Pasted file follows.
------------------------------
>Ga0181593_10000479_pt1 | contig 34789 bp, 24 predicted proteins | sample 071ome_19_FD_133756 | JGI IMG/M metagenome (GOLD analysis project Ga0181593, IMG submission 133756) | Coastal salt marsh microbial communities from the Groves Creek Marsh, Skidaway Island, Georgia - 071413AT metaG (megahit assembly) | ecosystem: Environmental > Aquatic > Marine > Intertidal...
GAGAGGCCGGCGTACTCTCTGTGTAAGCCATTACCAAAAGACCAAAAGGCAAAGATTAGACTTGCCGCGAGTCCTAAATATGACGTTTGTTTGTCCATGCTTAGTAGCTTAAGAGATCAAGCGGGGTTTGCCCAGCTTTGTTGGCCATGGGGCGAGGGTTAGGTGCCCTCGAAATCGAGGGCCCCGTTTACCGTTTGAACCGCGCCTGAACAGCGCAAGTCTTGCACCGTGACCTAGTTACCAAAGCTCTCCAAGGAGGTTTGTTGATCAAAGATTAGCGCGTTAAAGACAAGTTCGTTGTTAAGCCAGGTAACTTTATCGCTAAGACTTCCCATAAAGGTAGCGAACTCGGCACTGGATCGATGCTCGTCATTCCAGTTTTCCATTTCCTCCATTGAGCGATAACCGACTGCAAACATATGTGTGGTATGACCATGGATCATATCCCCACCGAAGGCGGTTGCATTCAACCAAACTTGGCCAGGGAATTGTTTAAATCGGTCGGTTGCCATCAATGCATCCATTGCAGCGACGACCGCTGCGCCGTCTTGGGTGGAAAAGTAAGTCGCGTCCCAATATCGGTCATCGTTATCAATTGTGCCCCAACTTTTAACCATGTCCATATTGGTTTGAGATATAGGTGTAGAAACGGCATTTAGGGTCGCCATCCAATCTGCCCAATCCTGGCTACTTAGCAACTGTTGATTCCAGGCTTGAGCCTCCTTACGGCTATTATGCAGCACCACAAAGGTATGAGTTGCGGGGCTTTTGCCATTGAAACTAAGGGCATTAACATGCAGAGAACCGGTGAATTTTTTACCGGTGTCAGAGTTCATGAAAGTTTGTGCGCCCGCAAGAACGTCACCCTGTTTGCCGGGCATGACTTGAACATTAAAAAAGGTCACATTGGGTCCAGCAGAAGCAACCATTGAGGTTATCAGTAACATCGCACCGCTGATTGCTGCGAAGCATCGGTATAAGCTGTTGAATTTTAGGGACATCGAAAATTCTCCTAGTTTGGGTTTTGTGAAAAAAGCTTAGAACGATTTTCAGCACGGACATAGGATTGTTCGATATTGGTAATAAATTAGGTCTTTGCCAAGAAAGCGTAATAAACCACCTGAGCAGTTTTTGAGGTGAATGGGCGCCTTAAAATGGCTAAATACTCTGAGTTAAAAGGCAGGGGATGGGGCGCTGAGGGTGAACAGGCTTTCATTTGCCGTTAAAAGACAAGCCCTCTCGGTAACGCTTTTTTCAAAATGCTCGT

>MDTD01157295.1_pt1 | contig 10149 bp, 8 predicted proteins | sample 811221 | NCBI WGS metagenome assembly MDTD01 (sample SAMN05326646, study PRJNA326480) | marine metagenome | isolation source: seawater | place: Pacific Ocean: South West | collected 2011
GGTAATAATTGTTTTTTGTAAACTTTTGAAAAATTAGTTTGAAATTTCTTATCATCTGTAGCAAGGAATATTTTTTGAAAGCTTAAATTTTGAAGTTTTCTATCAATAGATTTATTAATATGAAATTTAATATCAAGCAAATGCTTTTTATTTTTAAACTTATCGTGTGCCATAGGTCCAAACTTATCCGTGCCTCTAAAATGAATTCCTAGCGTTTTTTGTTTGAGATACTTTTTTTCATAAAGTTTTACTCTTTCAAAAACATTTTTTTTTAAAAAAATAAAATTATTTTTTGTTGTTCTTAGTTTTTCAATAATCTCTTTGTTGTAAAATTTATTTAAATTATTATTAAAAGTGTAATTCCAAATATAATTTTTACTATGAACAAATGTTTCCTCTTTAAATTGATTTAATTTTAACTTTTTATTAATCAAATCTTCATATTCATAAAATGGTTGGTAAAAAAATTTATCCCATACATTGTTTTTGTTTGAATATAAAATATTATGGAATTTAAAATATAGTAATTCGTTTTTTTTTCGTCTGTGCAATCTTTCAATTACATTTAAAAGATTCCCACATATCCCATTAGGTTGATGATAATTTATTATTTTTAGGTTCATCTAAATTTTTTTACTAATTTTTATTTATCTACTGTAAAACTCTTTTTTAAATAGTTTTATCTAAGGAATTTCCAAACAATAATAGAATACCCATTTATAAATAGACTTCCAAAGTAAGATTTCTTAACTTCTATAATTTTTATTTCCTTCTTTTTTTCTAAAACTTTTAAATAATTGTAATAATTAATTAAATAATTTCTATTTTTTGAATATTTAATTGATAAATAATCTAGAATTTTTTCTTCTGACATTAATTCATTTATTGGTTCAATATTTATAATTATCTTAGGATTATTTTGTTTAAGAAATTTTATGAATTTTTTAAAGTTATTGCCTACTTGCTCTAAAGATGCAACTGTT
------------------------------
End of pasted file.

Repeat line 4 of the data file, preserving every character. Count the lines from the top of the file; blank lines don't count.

GGTAATAATTGTTTTTTGTAAACTTTTGAAAAATTAGTTTGAAATTTCTTATCATCTGTAGCAAGGAATATTTTTTGAAAGCTTAAATTTTGAAGTTTTCTATCAATAGATTTATTAATATGAAATTTAATATCAAGCAAATGCTTTTTATTTTTAAACTTATCGTGTGCCATAGGTCCAAACTTATCCGTGCCTCTAAAATGAATTCCTAGCGTTTTTTGTTTGAGATACTTTTTTTCATAAAGTTTTACTCTTTCAAAAACATTTTTTTTTAAAAAAATAAAATTATTTTTTGTTGTTCTTAGTTTTTCAATAATCTCTTTGTTGTAAAATTTATTTAAATTATTATTAAAAGTGTAATTCCAAATATAATTTTTACTATGAACAAATGTTTCCTCTTTAAATTGATTTAATTTTAACTTTTTATTAATCAAATCTTCATATTCATAAAATGGTTGGTAAAAAAATTTATCCCATACATTGTTTTTGTTTGAATATAAAATATTATGGAATTTAAAATATAGTAATTCGTTTTTTTTTCGTCTGTGCAATCTTTCAATTACATTTAAAAGATTCCCACATATCCCATTAGGTTGATGATAATTTATTATTTTTAGGTTCATCTAAATTTTTTTACTAATTTTTATTTATCTACTGTAAAACTCTTTTTTAAATAGTTTTATCTAAGGAATTTCCAAACAATAATAGAATACCCATTTATAAATAGACTTCCAAAGTAAGATTTCTTAACTTCTATAATTTTTATTTCCTTCTTTTTTTCTAAAACTTTTAAATAATTGTAATAATTAATTAAATAATTTCTATTTTTTGAATATTTAATTGATAAATAATCTAGAATTTTTTCTTCTGACATTAATTCATTTATTGGTTCAATATTTATAATTATCTTAGGATTATTTTGTTTAAGAAATTTTATGAATTTTTTAAAGTTATTGCCTACTTGCTCTAAAGATGCAACTGTT